It’s hip-hop’s 47th birthday!
On August 11, 1973, DJ Kool Herc and his sister Cindy threw a party in the Bronx at their building—which is now a landmark—at 1520 Sedgwick Avenue. Herc tried out a new technique where he rotated two copies of the same record. It was a way to extend a short section of music so that people could dance longer. As one record ended, he cued the second record and repeated the process.
This technique and that party became the blueprint for what we call hip-hop today.
It wasn’t called hip-hop just yet, but the founding five elements—DJ-ing, breaking, MC-ing, graffiti, and beatboxing—were swiftly emerging as a unique culture. There are multiple stories about how the actual term hip-hop came to be, and they’re all interesting. However, Grandmaster Caz—another hip-hop pioneer—has the most interesting turn of events, which most hip-hop aficionados believe to be true.
In a 2015 interview with DJ Vlad, Caz explains that hip-hop was initially a derogatory term. According to Caz, people would see kids practicing various elements and say things like, “When are y’all going to stop that hippity hop stuff?” He goes on to say that the term was officially defined by Keith Cowboy, a flashy emcee who was at a club celebrating a friend who was getting ready to leave for the army. Cowboy got on the mic and started chanting, “hip, hop, hip, hop,” in an army marching cadence as a way to make fun of his friend. That evolved and became a chant that the popular MCs kept doing. Lovebug Starsky fine-tuned it, and “Hip hop to the hip hip the hop” emerged as a rhythmic chant he started to use in his rhymes.
In 1979, Sugar Hill Gang released “Rapper’s Delight,” which is credited as the first commercial rap song. Everyone knows the opening line of that song.
At that time, neighborhood rappers weren’t really interested in actually recording songs. They looked at rapping as a fun party thing, so Sugar Hill came along and gave the world a new perspective. It’s alleged that the members of Sugar Hill Gang stole a lot of their lyrics from the grandmasters, but that doesn’t negate Sugar Hill’s influence in helping hip-hop go global. This was also around the time that people began referring to MCs as rappers and also using rap as another word for the culture.
Hip-hop is a genre that has seen many changes and spans multiple generations. It’s being taught in colleges around the world and continues to evolve.
Today, people have taken to Twitter to show love by posting interesting facts and cool throwback photos and sharing stories about when they got their first album. (Insert your favorite hip-hop birthday anthem here.)
Here’s a quick rundown of how people are celebrating hip-hop’s birthday with #HappyBirthdayHipHop and #DJKoolHerc.
On August 11th 1973, DJ Kool Herc, founding father of hiphop, threw a “back to school jam” at 1520 Sedgwick Avenue in the Bronx. This event is officially recognized as the birth of hiphop. ????
— REVOLT TV (@revolttv) August 11, 2020
Dear Hip Hop, thank you for everything. Here’s to another year of beats, rhymes and life, b-boying, graffiti writing, dominating the culture conversation, and most of all, inspiring the world. Shout out to Kool Herc, always and forever. #HappyBirthdayHipHop pic.twitter.com/V6s8PM4Dsm
— ill Will (@officialillwill) August 11, 2020
47 years ago today, DJ Kool Herc threw his first-ever “Back to School Jam” block party at 1520 Sedgwick Avenue in the Bronx. Happy Birthday Hip Hop. I owe my life to this culture because without it I would have been lost. ???????????????????? #HappyBirthdayHipHop pic.twitter.com/73EVbteOlB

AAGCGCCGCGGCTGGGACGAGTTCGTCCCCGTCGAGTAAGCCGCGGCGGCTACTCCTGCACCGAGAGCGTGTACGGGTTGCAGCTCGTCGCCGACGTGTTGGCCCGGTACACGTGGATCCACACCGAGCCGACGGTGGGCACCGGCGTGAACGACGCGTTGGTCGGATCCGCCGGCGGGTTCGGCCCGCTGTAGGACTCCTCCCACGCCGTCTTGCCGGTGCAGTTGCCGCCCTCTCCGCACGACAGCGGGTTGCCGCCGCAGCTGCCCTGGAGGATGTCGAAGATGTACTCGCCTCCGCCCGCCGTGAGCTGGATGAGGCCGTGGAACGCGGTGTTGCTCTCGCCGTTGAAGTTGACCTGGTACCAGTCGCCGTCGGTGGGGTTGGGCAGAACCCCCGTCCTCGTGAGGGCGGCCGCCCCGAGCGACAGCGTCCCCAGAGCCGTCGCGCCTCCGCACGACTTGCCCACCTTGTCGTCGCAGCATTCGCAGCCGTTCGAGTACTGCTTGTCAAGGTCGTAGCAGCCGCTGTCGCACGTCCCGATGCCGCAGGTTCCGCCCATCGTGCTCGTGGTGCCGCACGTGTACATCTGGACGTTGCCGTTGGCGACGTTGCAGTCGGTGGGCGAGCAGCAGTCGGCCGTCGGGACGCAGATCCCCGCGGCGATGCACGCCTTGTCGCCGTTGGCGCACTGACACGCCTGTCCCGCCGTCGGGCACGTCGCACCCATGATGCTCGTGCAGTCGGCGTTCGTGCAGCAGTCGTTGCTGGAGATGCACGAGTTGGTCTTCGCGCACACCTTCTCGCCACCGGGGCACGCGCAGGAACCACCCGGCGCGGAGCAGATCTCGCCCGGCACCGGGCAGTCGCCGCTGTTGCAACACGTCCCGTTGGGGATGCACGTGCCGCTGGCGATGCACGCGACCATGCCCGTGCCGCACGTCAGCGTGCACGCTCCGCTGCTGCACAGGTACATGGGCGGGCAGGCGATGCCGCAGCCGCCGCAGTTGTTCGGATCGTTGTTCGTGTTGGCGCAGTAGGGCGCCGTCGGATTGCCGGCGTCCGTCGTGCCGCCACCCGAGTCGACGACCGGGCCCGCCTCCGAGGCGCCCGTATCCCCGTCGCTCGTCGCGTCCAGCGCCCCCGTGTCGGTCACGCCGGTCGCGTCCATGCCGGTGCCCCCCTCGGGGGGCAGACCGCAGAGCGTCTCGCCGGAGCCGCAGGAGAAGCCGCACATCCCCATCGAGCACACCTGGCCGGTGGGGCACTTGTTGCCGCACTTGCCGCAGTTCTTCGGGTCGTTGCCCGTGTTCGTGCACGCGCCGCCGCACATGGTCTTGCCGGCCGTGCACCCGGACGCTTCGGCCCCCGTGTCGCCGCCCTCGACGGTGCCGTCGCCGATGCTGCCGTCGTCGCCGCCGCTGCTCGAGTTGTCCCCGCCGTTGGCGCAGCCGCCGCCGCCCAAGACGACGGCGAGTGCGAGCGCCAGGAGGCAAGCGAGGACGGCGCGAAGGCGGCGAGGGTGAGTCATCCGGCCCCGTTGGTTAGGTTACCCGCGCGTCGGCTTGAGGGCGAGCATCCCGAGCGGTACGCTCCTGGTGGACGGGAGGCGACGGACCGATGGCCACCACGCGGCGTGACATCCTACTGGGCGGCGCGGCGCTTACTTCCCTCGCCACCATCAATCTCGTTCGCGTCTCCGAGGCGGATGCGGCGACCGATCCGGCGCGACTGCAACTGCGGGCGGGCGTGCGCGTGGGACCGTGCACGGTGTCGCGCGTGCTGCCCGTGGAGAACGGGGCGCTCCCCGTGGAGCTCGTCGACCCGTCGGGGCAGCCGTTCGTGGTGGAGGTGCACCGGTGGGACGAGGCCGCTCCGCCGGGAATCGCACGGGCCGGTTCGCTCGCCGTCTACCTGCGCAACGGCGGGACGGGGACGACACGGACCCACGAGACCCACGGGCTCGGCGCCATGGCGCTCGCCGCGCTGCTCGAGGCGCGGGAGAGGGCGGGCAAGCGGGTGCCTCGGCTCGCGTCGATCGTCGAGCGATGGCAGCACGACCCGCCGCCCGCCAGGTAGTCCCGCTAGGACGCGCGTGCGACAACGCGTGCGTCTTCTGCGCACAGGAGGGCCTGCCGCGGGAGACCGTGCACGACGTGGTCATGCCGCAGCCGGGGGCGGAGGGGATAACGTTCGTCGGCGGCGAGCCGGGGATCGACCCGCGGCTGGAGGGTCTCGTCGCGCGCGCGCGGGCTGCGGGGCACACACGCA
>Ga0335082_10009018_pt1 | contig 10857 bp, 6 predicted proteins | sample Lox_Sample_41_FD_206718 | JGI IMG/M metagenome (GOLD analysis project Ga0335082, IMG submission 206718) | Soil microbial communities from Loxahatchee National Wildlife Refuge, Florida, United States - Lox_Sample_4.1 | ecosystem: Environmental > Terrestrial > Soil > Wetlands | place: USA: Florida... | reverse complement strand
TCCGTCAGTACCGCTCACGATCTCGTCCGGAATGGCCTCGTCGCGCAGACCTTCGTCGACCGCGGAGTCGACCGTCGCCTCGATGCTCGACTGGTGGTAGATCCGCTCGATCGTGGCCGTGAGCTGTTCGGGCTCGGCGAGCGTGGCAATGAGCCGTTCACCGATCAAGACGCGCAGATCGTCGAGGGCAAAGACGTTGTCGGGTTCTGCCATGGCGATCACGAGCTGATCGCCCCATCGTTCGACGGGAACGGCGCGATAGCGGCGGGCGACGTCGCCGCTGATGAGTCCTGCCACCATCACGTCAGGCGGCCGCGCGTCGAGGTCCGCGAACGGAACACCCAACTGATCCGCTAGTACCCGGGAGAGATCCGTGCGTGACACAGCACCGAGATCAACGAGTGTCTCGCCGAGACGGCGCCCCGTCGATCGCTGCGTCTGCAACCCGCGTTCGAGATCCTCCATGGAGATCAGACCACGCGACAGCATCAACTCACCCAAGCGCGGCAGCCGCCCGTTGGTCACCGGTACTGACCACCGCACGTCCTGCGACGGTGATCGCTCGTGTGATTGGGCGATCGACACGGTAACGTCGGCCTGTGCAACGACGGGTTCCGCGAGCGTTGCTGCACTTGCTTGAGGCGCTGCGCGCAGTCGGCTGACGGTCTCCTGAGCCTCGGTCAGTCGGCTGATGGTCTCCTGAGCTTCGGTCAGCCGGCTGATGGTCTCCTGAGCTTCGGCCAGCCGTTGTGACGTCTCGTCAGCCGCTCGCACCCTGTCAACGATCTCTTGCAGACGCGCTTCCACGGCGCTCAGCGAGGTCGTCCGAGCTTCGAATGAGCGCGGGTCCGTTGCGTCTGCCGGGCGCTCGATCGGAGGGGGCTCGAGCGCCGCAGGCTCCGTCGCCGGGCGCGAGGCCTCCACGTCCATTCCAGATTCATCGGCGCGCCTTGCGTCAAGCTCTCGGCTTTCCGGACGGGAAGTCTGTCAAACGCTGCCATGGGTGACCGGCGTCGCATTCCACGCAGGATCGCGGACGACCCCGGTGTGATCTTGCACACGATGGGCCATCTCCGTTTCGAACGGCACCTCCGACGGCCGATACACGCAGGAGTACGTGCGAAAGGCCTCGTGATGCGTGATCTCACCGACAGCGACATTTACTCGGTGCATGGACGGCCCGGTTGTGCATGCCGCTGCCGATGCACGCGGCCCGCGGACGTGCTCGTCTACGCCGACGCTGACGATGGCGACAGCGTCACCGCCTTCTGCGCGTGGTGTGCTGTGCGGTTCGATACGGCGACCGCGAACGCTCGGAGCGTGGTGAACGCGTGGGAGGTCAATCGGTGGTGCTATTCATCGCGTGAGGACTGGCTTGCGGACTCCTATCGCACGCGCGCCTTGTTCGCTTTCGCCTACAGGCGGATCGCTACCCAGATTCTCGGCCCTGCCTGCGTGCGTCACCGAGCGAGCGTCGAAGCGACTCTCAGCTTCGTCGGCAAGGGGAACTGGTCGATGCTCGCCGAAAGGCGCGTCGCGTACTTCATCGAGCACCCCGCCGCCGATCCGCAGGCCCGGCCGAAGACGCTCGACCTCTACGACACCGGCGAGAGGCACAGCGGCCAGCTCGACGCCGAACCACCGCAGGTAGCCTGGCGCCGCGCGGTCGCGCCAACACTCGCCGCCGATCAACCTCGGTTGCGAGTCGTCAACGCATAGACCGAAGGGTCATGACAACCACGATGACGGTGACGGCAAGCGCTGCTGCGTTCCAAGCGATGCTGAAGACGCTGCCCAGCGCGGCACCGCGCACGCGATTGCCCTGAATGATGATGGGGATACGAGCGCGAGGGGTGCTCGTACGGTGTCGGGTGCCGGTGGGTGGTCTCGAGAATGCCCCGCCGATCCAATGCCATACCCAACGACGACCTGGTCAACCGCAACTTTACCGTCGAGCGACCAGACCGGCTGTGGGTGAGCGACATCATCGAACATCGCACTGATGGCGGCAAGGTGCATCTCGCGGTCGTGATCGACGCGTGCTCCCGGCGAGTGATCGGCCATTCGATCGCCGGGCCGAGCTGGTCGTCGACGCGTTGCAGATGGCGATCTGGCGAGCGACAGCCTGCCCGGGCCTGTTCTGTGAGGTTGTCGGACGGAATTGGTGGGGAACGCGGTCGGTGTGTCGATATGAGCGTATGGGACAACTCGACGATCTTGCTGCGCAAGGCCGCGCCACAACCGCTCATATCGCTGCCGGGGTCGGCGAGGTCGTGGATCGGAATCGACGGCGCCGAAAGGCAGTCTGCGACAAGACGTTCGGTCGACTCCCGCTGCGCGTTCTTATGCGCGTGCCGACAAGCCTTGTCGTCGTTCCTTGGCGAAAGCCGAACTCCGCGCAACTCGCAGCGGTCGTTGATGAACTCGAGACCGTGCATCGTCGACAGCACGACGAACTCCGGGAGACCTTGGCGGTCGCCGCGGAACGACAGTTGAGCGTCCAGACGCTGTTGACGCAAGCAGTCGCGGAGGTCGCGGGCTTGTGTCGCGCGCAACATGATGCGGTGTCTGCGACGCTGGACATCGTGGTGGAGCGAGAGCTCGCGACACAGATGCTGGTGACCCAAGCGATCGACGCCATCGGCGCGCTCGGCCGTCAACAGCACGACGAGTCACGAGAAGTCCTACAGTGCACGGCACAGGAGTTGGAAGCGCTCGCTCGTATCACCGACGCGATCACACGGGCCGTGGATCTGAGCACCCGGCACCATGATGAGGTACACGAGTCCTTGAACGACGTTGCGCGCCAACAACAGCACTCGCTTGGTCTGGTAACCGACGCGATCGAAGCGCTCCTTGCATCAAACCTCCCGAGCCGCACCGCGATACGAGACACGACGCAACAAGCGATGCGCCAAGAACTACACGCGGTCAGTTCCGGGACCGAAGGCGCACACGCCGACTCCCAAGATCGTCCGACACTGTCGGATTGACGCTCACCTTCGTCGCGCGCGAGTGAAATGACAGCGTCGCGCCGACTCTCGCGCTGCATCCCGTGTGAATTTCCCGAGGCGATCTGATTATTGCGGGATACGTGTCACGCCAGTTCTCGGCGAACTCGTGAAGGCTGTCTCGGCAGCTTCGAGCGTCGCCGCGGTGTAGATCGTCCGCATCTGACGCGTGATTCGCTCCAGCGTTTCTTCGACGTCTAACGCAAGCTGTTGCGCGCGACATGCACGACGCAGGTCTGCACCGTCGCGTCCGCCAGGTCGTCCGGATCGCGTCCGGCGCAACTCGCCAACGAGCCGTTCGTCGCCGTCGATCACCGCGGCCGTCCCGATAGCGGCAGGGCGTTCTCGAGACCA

— Black Hesher (@shemrokchrist) August 11, 2020
#HappyBirthdayHiphop. I give thanks and gratitude to the pioneering Women and Men of this culture we know as #HipHop. It’s brought more people together than politics and in many cases religion. Most powerful influence on the planet. Most profitable too. pic.twitter.com/bf7GVgQSJl
— Sway Calloway (@RealSway) August 11, 2020
I’m celebrating Hip Hop Culture all day… Time to get blown ???? ???? and watch Wild Style… Then Beat Street… If you call yourself a Hip Hop Head and never seen these, thank me later… #happybirthdayhiphop #HipHopMusic #HipHopCulture #hiphophistory pic.twitter.com/WYiIsH6WaN
— Uncle Stan???? (@UncleStan12345) August 11, 2020
— ???? Frogger Neal ???? (@froggneal) August 11, 2020
— #IAmNotAThreat #IAmABlackSon #BlackLivesMatter (@IamGregordeee) August 11, 2020
— 'LLERO (@LLERO_ONLINE) August 11, 2020
On August 11, 1973, #DJKoolHerc threw one of the most memorable and influential parties in the history of music, in the rec-room at 1520 Sedgwick Avenue, giving birth to the genre of hip hop. #Happy47thBirthdayHipHop pic.twitter.com/ZLfgdzoEpq
— Ruben Diaz Jr. (@rubendiazjr) August 11, 2020
DJ Kool Herc with DMC & Run! #70shiphop #pioneers #80shiphop #djkoolherc #rundmc #adidas #kangol #hiphop #90shiphop #hhbitd #instalike #ripjmj #hiphopbackintheday https://t.co/1gboc1Ikfe pic.twitter.com/vVAPunkmSL
— hiphopbackintheday (@HHBITD) July 6, 2018
— Ruben Diaz Jr. (@rubendiazjr) August 11, 2020
— VegasWorldInc???????????? (@VegasWorldInc) August 11, 2020
— Des (@desmondwayne7) August 11, 2020
— chill smith (@shadecobain) August 11, 2020
Happy birthday hip hop…Shout out to DJ Kool Herc @officialdjkoolherc and Coke La Rock @coke_la_rock for that historic night! #jeevzb #happybirthdayhiphop #birthplaceofhiphop #djkoolherc #cokelarock #southbronx #1520sedgwickave #newyork #august111973 #ilovehiphop pic.twitter.com/4iDyi4P1O2
— Jeevz B (@jeevzb90) August 11, 2020
The first album (cassette tape) I ever owned. Begged Moms to get it for me at Scarborough Mall. If my memory serves me, my Aunt Jakki got it for me. ???????? Hell of an album to start my Hip-Hop journey with. I was 9. #HappyBirthdayHipHophttps://t.co/Hg4xWkZZZT
— Brandan Craft (@brandanCraft) August 11, 2020
— Fonzworth Pontiac (@THEPERFOURMER) August 11, 2020